I heard he was initially holding back tracks from Ram because of using extras on his HP powered website. But since he put the kabosh to the pay portion, maybe we will see more than 8 bonus tracks on a CD in the deluxe sets? I also heard it wasn’t necessarily Paul but those who run TopSpin or HP or HearMusic etc that thought it a good idea. Apparently not the case as they go forward.

    As for PG-So25, I opted to forget that release. I can make a better release from the different mixes available on CD from the 80s. I have Don’t Break This Rhythm among others on CD singles/EPs from back in the day. So who needs vinyl? I’d only convert it anyway. Which means, someone else has and it’s out there by now, somewhere.

  31. UnauthorizedAccount says:

    Couldn’t agree more. I loved the “Darkness” set and picked up both DOTM and WYWH and then stopped. The lack of 5.1 or blu-ray in “The Wall Immersion” set was ridiculous. A clear cash grab.
    In order for me to spend the kind of money they are asking for these sets there needs to be stuff I will listen to more than once. Demos are interesting but Springsteen (and Ryan Adams. Box set please!!!) are the only artists whose demos are as good as their released material.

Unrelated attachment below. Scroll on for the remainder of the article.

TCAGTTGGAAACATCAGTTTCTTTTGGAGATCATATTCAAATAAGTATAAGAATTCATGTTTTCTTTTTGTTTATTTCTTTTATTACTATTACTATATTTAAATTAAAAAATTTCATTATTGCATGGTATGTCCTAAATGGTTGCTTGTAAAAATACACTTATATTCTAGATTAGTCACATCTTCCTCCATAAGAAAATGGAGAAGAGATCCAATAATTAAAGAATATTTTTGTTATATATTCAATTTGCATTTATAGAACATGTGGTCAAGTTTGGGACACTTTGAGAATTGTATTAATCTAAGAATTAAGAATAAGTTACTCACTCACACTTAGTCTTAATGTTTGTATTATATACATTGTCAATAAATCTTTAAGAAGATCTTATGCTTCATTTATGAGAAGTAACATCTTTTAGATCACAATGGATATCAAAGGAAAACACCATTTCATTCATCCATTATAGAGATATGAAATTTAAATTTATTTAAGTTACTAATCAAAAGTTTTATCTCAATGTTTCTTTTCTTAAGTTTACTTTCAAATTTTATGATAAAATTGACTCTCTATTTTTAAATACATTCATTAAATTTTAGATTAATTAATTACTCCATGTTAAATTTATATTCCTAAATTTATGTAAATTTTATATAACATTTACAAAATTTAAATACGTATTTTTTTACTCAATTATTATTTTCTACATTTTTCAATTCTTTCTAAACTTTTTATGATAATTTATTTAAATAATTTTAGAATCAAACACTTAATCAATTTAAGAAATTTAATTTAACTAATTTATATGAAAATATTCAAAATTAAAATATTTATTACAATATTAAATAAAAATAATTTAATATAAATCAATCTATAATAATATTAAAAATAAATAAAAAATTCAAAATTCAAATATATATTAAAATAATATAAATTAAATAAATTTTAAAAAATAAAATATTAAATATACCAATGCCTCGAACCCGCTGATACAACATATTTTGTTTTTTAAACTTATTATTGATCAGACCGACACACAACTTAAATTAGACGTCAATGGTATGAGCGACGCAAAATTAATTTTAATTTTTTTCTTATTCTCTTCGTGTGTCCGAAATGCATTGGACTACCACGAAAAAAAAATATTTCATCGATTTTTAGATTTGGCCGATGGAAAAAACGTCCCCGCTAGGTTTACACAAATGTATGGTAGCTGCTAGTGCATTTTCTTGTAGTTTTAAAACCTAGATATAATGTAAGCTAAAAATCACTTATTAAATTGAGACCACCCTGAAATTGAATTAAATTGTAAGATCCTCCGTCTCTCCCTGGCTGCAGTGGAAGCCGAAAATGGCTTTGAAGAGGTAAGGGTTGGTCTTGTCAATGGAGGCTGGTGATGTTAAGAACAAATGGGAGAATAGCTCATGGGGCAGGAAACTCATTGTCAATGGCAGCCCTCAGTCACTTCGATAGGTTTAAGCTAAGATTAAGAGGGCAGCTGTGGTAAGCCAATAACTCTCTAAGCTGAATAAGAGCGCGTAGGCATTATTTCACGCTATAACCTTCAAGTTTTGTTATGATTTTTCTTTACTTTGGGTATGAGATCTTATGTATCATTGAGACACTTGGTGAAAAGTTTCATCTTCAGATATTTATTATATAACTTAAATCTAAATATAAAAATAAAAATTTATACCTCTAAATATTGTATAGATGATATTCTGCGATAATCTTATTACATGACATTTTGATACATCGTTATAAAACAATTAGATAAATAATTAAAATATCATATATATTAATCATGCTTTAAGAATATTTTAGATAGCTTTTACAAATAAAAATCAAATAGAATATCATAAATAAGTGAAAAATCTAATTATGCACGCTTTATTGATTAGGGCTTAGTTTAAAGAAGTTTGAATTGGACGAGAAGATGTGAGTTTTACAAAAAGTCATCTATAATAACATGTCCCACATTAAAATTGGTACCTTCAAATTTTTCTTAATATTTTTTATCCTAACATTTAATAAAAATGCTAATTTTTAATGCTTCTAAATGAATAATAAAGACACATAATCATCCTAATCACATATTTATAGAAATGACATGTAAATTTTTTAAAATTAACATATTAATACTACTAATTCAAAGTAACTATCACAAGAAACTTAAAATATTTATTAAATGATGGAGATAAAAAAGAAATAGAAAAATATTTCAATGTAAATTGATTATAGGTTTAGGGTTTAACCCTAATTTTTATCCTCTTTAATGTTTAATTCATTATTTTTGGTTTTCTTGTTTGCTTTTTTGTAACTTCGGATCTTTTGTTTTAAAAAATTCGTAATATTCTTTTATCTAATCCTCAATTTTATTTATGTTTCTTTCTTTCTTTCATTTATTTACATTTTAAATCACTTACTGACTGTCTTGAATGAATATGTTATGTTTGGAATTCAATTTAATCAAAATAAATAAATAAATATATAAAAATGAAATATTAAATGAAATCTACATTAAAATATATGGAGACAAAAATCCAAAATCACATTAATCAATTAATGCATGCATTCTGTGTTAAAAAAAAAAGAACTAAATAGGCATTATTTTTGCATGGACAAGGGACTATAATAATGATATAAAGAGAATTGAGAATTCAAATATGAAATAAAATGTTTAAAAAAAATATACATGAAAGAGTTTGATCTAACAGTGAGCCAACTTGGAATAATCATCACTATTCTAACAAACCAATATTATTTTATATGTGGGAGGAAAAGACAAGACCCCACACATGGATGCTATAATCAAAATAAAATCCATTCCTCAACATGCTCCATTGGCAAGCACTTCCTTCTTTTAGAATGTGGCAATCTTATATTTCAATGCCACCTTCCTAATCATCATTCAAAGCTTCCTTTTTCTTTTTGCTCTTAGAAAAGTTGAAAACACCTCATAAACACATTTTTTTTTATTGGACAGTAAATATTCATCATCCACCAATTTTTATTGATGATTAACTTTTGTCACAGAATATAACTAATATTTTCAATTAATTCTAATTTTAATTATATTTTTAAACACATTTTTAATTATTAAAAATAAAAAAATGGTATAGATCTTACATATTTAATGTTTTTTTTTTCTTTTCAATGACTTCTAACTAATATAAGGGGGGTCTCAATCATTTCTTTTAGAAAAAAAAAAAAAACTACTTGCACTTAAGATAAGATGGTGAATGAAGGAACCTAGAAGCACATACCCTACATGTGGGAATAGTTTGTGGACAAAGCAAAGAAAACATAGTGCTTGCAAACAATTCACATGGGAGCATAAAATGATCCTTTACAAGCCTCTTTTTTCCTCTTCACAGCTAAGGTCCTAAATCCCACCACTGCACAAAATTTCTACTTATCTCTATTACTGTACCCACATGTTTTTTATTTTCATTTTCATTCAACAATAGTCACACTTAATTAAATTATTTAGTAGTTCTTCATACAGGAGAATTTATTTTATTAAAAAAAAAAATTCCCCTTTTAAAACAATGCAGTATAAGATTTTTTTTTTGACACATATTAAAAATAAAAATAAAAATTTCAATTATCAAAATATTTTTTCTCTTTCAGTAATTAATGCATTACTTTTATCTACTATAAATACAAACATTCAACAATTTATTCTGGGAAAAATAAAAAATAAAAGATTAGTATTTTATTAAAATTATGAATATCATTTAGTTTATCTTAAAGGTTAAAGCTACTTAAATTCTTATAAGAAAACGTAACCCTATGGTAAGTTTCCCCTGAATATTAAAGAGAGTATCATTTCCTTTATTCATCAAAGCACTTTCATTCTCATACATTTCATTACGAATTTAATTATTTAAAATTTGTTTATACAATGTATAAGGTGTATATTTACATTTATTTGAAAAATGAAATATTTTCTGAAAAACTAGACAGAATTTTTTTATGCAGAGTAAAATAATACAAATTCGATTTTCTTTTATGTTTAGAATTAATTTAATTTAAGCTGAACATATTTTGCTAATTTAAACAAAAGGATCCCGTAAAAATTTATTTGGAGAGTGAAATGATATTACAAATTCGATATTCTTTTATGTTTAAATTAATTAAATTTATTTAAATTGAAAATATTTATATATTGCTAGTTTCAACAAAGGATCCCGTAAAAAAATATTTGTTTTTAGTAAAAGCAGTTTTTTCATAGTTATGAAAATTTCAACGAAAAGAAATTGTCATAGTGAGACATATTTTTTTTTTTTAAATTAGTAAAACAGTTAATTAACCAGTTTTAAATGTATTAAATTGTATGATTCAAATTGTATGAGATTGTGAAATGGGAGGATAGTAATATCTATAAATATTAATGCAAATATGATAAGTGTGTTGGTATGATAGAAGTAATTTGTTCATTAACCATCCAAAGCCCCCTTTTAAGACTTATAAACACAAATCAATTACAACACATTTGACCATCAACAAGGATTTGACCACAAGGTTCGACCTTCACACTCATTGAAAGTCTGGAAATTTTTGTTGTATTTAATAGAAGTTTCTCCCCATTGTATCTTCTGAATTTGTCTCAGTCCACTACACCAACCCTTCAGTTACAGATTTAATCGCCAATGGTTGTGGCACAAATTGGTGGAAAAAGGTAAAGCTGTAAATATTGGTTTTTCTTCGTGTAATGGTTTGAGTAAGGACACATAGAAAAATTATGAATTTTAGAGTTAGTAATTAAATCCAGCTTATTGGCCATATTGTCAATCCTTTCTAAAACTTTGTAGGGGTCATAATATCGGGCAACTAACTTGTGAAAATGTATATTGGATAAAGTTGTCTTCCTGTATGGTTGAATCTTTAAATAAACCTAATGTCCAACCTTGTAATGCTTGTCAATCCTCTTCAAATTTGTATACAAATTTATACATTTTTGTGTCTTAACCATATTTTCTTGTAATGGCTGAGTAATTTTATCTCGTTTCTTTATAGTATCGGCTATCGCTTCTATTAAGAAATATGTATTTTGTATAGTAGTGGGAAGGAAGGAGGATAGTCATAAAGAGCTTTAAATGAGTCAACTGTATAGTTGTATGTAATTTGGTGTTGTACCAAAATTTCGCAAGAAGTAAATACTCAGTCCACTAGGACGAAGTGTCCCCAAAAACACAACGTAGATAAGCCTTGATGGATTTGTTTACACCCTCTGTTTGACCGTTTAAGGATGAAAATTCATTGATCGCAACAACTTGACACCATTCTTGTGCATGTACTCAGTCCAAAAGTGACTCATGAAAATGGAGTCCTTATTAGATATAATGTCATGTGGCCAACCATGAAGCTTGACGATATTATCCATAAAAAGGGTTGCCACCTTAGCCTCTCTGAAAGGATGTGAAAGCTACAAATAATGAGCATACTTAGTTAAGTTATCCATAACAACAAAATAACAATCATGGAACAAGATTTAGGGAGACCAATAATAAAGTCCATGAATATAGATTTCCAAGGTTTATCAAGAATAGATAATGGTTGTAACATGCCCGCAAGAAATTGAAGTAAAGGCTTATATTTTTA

32. Kiwwy says:

    I came across the Sledgehammer remix 12″ the other day. Great version of a great track. And it was never released on CD, right?

    • Paul Sinclair says:

      I think it’s on some obscure 12″ compilation somewhere – it was mentioned here a while back, but certainly PG has never issued it on CD.

  33. Robert P says:

    I hope the concert isn’t a let down like this box is

  34. Pingback:Real World shrugs its shoulders at Peter Gabriel “So” box criticism | superdeluxeedition

  35. Chris says:

    I would be very surprised that there is not a 24bit audio version of So.

    Peter Gabriel is a founder of B&Ws Society Of Sound which gives a 24bit Real World and LSO album each month. His recent albums have all appeared on there.

    Typically he also includes a download code in the physical CD to get the 24bit audio version.

  36. Mike Fisher says:

    @ Matt: I agree about the Smile Sessions set. It was an expensive item (although I managed to get a discounted slightly damaged item) but the CDs were crammed full of stuff – each over 75 mins. Some duplication on the vinyl, and some exclusive stuff on the vinyl too, but a lot of content to listen to over those CDs.

  37. Renaud says:

    So 25th Boxset To Include 24 Bit Digital download

    Peter Gabriel’s ‘So’ Anniversary Box Set will be delivering outstanding studio quality 24 bit audio. Each box contains a unique download code which will let you access the ‘So’ album plus the three tracks available on the 12″ vinyl.

  38. Renaud says:

    To what extent is Peter Gabriel involved in the deluxe set?